Brutal Imagination: Poems
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15 of 16 people found the following review helpful
on February 23, 2001
Contrary to the first reviewer, I find the subject matter of this book ingenious. If the subject of race (and gender) is old and overdone, then why are black males wrongly accused on a daily basis of committing crimes they didn't commit? Why the constant suspicion of those who are different from us?
Even more important than the subject matter is the fact that this invisible, even non-existent, man's voice is convincingly and beautifully rendered. By writing about a man whom no one understands, who is conjured up at will from the darkest regions of white America's consciousness, I, as a white woman am able to relate on a visceral level, to recognize my own blindness and knee-jerk reactions, and also to identify with the character who has been marginalized.
This book is amazing for its refusal to judge evil. Instead of offering solutions, Eady gives us the opportunity to become other people, to live their lives and their truths. By the end of the book, my world seems a much bigger place than it did before I started reading.
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8 of 8 people found the following review helpful
on September 19, 2002
When Susan Smith murdered her young children, she blamed the crime on a black man. When Charles Stuart murdered his wife, he did the same. In the first half of this powerful collection, Cornelius Eady gives voice to this imaginary black man who so often acts as our collective scapegoat. The premise is brilliant, and the poems themselves are powerful--starkly musical and plainspoken.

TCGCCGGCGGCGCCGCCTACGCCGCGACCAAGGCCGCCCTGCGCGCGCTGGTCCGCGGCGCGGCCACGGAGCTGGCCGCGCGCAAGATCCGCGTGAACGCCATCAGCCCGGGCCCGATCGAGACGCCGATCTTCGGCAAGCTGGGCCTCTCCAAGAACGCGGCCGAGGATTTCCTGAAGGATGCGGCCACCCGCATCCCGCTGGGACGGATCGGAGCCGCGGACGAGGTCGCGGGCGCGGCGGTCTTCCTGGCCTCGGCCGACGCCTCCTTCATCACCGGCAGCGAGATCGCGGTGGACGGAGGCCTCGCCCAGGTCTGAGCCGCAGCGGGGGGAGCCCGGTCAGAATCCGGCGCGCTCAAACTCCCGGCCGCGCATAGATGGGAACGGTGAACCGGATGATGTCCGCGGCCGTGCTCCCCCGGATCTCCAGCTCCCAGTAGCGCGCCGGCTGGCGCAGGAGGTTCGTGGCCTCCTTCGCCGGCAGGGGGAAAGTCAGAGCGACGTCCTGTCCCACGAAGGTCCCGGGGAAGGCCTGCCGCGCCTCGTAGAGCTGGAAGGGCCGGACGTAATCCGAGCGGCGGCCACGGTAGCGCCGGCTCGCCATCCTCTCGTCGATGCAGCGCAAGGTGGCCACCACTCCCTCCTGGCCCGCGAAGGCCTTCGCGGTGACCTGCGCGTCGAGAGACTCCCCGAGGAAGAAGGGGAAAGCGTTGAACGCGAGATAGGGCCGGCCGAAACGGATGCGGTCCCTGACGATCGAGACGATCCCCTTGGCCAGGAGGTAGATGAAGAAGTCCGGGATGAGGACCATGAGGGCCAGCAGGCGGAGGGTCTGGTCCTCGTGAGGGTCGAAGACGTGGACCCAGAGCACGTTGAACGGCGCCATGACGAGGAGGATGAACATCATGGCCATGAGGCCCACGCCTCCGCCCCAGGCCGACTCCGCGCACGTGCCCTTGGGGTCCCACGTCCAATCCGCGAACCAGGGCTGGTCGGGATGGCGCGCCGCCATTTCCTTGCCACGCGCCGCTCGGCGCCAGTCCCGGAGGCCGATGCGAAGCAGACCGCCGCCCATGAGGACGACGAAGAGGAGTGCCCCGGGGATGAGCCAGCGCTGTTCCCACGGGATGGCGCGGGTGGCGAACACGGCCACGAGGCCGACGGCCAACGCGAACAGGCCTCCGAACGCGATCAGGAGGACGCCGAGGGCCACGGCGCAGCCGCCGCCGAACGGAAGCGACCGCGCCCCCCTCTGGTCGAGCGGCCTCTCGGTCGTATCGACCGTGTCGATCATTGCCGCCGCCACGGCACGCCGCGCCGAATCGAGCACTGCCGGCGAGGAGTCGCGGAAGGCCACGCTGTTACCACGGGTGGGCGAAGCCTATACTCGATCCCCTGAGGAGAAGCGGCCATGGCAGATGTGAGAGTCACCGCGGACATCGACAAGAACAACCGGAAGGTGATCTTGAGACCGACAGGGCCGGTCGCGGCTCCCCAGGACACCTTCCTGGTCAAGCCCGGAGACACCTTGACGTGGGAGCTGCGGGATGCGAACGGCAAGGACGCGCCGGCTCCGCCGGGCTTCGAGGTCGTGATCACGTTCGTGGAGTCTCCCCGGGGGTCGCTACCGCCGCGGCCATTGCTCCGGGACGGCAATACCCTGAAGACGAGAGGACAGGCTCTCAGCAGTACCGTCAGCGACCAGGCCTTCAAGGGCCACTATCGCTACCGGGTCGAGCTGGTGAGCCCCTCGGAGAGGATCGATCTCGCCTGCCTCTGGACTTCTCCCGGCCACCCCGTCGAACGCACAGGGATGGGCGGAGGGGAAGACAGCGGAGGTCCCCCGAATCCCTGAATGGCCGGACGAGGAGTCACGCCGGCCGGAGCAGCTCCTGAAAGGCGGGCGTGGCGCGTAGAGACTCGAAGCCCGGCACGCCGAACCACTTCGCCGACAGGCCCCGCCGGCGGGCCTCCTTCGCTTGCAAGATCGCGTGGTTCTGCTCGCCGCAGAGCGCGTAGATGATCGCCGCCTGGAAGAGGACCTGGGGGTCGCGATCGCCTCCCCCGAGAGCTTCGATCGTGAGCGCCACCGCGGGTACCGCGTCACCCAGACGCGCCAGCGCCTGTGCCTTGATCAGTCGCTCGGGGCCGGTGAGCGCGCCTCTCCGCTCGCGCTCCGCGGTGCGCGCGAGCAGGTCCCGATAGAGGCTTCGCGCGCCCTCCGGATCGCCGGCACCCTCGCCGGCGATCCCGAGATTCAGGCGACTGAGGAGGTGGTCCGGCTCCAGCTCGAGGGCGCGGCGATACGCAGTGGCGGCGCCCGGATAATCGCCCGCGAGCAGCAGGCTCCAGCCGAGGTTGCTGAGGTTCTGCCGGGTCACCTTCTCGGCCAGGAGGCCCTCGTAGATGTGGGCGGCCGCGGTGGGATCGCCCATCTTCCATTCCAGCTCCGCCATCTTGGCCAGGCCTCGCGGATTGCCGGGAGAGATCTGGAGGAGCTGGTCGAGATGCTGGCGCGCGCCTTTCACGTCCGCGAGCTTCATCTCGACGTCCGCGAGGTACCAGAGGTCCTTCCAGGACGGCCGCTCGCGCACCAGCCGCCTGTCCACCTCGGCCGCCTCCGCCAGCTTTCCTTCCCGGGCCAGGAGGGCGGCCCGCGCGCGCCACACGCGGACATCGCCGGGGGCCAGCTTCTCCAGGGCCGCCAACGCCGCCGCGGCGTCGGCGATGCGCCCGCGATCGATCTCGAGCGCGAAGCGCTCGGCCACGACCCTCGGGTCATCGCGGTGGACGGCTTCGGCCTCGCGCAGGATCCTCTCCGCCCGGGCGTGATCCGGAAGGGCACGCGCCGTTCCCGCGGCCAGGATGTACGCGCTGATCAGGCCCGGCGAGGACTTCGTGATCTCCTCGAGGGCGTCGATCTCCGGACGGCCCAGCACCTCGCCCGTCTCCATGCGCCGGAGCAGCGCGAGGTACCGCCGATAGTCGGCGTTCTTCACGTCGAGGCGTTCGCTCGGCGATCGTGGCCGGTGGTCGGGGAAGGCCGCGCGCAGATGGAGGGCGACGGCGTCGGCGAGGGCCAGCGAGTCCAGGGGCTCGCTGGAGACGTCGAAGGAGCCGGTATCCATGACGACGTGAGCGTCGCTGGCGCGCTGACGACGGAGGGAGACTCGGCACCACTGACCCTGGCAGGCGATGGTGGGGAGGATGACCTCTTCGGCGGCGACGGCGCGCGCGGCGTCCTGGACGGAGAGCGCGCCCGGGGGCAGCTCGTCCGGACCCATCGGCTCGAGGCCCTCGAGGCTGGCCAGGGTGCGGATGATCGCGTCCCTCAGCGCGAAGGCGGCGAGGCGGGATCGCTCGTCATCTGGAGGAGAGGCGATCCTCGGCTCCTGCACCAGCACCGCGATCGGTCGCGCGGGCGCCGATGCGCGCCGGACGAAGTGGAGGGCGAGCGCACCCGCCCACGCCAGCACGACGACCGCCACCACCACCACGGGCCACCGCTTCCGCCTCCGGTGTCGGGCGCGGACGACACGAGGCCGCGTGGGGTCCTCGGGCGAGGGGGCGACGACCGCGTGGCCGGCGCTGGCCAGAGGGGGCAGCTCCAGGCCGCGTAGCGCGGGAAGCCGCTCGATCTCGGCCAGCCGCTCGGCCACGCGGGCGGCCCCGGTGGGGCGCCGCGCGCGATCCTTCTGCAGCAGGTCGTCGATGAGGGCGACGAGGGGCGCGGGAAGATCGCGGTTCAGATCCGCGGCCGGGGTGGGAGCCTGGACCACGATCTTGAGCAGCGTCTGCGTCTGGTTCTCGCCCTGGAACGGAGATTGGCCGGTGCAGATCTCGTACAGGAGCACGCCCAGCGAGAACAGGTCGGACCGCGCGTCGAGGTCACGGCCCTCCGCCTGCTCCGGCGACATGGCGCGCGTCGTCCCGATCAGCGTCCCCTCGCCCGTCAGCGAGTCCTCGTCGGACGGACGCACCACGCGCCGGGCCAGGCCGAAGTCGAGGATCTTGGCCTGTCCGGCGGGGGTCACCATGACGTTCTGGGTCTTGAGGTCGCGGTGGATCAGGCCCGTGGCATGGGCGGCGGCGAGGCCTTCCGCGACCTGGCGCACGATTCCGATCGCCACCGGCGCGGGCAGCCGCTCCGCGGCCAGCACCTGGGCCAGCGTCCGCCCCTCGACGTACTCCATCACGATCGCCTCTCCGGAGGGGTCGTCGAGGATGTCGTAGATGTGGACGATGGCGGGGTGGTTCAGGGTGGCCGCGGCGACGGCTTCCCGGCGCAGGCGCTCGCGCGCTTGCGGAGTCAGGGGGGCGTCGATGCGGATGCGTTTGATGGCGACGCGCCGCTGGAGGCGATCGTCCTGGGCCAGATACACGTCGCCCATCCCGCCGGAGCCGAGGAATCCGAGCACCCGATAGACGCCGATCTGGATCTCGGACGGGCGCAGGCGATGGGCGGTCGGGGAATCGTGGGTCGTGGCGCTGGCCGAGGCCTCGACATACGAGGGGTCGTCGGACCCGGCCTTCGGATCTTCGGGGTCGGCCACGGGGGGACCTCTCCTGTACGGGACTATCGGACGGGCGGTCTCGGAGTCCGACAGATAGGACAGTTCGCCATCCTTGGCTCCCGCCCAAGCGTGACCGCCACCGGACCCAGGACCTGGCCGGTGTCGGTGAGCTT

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6 of 6 people found the following review helpful
on October 24, 2002
This is one of the jewels of my poetry collection. The poems--particularly the ones in which Eady takes the persona of the black man Susan Smith claimed kidnapped her children--are haunting, intelligent, and vivid.
I was lucky enough to hear Cornelius Eady read from this book in 2001--he has a great presence, and made the poems even more electrifying. Even if you can't get to an Eady reading, though, if you enjoy poetry--especially imaginative and/or sociopolitical poetry--you need to buy this book!
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5 of 5 people found the following review helpful
This collection is made up of two cycles of poems, both dealing with the black man in white America. The first is a cycle of poems narrated by the Imaginary black man Susan Smith invented to cover the killing of her two children. This collection is deep! It's so moving and so vivid it leaves you angry and pulls the heart strings.Eady paints such a picture you can see the tail lights slowly slipping into the water.
The second cycle is about a black family and the barriers of color. I had the pleasure of listening to Eady read from this collection as well as his work in progress. He is very moving. And like he said" The best thing about this is....there is no black man on death row right now for murder because of the imaginary black man she created". This is more than a collection of poetry. Brutal Imagination is the brilliant, stunning creation from one gifted writer.
Dawn
Mahogany reviewer
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6 of 7 people found the following review helpful
on December 28, 2001